After a three year hiatus, Joaquin Phoenix is set to make what Time magazine is calling a "triumphant return" to film. The actor stars in Paul Thomas Anderson's controversial drama "The Master," a film believed to be inspired by the emergence of Scientology.
The 37-year-old is earning critical raves for his performance as Freddie Quell, a hard drinking World War II veteran who seeks guidance from a cult leader named Lancaster Dodd (Philip Seymour-Hoffman).
USA Today's Susan Wloszczyna writes that Phoenix "explodes on-screen in a redefining performance that could stand alongside those of the early Brando or De Niro in its physical audacity. In his first acting role after a two-year break, Phoenix rescues his reputation from the ashes of 'I'm Still Here.'"
The role marks a career high point for the actor-who has encountered his fair share of personal and professional woes.
Here's a look back and Phoenix's life and career.
1986: Phoenix makes his film debut in in film "Space Camp," under the name Leaf Phoenix.
October 1993: During a night out at the Viper Room in Los Angeles, Calif., his brother River Phoenix collapses. The then-19-year-old frantically dials 911 but paramedics are unable to revive the "Stand By me" actor. The New York Times reports that the 23-year-old overdosed on morphine and cocaine.
Phoenix decides to take a break from acting.
1995: The actor returns to the big screen as Nicole Kidman's teen lover in "To Die For." The film, which draws from the 1990 Pamela Smart murder case, earns favorable reviews. Phoenix reunited with Gus Van Sant, who directed him in 1991's "My Own Private Idaho."
Janet Maslin of the New York Times notes that his character Jimmy is "[r]ivetingly played by Mr. Phoenix with a raw, anguished expressiveness that makes him an actor to watch for, Jimmy is both tempted and terrified by Suzanne's slick amorality. In that, he speaks for us all."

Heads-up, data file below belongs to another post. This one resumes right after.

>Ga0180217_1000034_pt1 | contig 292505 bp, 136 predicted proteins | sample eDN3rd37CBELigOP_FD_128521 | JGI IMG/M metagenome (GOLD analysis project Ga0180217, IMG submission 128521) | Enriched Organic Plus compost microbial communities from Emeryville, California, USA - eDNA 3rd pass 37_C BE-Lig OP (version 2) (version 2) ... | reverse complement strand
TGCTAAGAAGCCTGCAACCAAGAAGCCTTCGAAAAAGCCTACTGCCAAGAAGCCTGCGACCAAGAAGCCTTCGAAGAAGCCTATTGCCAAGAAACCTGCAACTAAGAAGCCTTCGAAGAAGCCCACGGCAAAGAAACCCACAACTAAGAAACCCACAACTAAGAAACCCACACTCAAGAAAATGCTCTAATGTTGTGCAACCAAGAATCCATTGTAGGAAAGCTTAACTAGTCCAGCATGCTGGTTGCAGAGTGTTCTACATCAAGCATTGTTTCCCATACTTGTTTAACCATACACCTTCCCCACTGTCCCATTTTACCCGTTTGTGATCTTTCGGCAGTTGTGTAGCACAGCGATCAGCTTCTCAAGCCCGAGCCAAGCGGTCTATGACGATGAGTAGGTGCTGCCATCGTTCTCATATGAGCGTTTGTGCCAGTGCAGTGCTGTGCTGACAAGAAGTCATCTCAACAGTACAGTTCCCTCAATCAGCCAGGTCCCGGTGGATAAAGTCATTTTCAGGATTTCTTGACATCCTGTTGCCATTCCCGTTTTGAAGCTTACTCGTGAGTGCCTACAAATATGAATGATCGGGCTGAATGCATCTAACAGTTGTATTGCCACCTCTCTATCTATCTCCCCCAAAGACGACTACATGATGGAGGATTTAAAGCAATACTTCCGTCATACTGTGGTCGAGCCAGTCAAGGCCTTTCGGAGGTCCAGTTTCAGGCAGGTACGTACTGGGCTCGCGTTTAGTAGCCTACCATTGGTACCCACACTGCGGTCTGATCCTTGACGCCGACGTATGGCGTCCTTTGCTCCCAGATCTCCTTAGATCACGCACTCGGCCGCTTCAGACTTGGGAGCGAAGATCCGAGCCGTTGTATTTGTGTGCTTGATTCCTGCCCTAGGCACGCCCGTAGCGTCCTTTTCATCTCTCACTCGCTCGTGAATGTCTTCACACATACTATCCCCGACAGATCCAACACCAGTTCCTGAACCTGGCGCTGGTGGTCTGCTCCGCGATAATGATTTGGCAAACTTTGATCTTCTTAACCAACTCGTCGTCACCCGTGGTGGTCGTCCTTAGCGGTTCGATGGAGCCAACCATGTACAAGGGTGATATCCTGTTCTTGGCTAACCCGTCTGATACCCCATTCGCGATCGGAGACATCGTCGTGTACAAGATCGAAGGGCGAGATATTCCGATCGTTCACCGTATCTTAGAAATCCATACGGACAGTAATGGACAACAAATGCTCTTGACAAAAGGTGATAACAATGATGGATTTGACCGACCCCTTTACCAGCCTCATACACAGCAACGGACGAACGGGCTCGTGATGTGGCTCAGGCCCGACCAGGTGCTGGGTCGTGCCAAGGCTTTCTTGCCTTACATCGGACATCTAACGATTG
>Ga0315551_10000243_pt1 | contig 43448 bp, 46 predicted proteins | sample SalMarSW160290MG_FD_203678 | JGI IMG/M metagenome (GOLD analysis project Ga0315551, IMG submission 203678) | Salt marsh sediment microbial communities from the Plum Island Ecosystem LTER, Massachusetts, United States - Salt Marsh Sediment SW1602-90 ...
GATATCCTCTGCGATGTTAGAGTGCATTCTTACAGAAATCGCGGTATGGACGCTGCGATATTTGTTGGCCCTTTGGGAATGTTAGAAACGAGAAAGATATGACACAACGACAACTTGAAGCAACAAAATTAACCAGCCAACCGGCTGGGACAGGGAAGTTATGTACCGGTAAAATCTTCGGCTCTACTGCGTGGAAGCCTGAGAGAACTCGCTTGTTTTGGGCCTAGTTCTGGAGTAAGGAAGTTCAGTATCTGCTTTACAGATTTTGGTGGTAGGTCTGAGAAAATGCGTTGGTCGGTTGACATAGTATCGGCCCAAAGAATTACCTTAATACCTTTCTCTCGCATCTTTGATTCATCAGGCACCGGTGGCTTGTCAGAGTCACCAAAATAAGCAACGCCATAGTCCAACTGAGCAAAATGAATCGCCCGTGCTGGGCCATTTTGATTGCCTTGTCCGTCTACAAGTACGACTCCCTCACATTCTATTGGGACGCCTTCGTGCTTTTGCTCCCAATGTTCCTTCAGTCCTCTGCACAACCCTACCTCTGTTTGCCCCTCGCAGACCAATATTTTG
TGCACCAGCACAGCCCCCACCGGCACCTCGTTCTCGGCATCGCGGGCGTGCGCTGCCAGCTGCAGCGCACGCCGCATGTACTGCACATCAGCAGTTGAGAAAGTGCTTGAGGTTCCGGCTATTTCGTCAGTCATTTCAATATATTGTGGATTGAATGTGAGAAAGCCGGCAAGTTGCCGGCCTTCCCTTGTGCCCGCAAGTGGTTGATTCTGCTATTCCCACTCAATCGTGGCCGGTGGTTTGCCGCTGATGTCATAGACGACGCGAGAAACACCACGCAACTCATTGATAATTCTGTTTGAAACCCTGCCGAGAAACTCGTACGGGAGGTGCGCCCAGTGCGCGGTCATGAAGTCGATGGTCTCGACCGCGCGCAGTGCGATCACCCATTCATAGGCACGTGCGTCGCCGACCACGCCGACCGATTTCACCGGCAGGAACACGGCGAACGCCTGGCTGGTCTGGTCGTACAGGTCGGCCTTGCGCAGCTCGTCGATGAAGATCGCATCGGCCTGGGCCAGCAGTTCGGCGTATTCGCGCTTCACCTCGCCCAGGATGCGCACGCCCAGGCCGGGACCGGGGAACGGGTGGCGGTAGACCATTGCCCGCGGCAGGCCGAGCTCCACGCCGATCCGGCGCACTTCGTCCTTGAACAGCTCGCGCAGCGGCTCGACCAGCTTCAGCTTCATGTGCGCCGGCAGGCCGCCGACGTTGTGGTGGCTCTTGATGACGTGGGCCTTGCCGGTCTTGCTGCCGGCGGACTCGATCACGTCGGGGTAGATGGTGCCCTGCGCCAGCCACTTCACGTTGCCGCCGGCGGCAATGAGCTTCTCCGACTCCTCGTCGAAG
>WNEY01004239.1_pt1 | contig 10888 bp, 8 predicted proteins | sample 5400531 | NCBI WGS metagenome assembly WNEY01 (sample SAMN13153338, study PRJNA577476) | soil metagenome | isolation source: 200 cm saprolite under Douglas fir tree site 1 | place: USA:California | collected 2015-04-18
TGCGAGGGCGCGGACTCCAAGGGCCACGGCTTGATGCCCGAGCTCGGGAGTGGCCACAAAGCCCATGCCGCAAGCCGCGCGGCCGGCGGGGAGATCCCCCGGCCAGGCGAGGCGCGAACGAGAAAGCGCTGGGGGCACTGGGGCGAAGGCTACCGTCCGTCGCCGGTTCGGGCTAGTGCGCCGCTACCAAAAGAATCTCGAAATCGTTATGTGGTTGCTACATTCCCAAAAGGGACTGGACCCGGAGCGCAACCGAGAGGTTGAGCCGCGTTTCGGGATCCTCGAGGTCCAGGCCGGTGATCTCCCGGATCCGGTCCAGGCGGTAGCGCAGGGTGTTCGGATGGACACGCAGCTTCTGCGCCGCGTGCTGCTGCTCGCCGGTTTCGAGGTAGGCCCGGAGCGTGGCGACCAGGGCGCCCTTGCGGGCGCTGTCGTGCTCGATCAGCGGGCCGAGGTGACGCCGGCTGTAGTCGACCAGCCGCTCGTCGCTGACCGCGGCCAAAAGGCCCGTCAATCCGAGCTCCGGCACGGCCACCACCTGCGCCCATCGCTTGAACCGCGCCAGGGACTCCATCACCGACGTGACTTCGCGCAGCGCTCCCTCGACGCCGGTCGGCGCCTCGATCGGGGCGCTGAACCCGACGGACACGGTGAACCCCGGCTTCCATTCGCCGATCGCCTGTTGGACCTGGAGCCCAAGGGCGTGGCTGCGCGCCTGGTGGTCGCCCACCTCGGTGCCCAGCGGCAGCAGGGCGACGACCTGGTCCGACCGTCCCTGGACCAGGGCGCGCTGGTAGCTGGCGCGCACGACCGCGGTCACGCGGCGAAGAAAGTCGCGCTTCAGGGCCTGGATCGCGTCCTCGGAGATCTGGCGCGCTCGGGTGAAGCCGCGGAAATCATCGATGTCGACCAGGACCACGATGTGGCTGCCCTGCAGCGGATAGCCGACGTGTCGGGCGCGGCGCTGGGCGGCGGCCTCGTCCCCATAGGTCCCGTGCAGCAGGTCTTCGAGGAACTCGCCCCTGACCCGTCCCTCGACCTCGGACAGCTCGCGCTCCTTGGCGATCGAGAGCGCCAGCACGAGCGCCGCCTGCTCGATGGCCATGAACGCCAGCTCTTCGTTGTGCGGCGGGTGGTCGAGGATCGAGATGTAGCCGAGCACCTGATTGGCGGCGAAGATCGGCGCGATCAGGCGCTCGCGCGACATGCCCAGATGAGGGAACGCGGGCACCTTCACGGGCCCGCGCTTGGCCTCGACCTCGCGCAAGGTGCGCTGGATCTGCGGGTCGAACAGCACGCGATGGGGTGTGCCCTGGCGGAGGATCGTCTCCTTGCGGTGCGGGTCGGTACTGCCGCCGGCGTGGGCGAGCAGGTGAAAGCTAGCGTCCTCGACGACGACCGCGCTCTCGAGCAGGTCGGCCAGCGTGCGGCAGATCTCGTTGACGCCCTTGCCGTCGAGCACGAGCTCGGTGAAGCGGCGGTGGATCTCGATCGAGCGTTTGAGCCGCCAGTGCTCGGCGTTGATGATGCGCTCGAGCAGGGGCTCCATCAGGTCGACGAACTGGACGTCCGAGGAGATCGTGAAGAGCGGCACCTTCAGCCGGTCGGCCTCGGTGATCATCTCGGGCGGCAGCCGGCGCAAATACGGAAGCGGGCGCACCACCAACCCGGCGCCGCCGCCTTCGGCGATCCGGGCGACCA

2000: Phoenix stars as the noxious Commodious in Ridley Scott's "Gladiator." The role earns him an Academy Award nomination for Best Supporting Actor. His unexpectedly hilarious line in the film, "I am terribly vexed," becomes something of a catch-phrase.
April 2005: The actor checks into rehab for alcohol addiction.
People releases a statement from the actor's publicist, Susan Patricola, that states, ""He was uncomfortable with the way that he was living his life and found the courage to deal with the disease."
November 17, 2005: Phoenix stars as legendary country singer Johnny Cash in "Walk the Line." The actor, who sings and plays guitar in the film, earns rave reviews for his performance.
"Seeing Phoenix, you want to call 15 friends and say, 'Get ready,'" says USA Today's Mike Clark. "It really is the 'Gladiator' guy singing, with voice, demeanor, eyelids and chin combining for a dead-on Cash package."
The role earns him a Golden Globe Award for Best Actor.
March 5, 2006: Phoenix is nominated for his second Academy Award for "Walk the Line." He loses to Phillip Seymour-Hoffman for his performance as Truman Capote in "Capote."